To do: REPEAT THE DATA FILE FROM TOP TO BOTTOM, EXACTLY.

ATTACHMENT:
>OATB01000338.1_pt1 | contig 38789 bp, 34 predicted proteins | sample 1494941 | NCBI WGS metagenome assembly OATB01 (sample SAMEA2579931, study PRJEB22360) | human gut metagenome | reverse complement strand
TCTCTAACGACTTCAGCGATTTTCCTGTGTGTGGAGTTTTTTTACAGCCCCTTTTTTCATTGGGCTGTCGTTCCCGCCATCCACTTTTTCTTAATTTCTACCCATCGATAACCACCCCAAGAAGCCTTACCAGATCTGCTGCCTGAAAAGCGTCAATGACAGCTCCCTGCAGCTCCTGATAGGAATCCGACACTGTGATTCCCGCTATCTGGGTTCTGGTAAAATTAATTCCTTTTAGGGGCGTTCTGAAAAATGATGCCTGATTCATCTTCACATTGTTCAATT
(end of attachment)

>OATB01000338.1_pt1 | contig 38789 bp, 34 predicted proteins | sample 1494941 | NCBI WGS metagenome assembly OATB01 (sample SAMEA2579931, study PRJEB22360) | human gut metagenome | reverse complement strand
TCTCTAACGACTTCAGCGATTTTCCTGTGTGTGGAGTTTTTTTACAGCCCCTTTTTTCATTGGGCTGTCGTTCCCGCCATCCACTTTTTCTTAATTTCTACCCATCGATAACCACCCCAAGAAGCCTTACCAGATCTGCTGCCTGAAAAGCGTCAATGACAGCTCCCTGCAGCTCCTGATAGGAATCCGACACTGTGATTCCCGCTATCTGGGTTCTGGTAAAATTAATTCCTTTTAGGGGCGTTCTGAAAAATGATGCCTGATTCATCTTCACATTGTTCAATT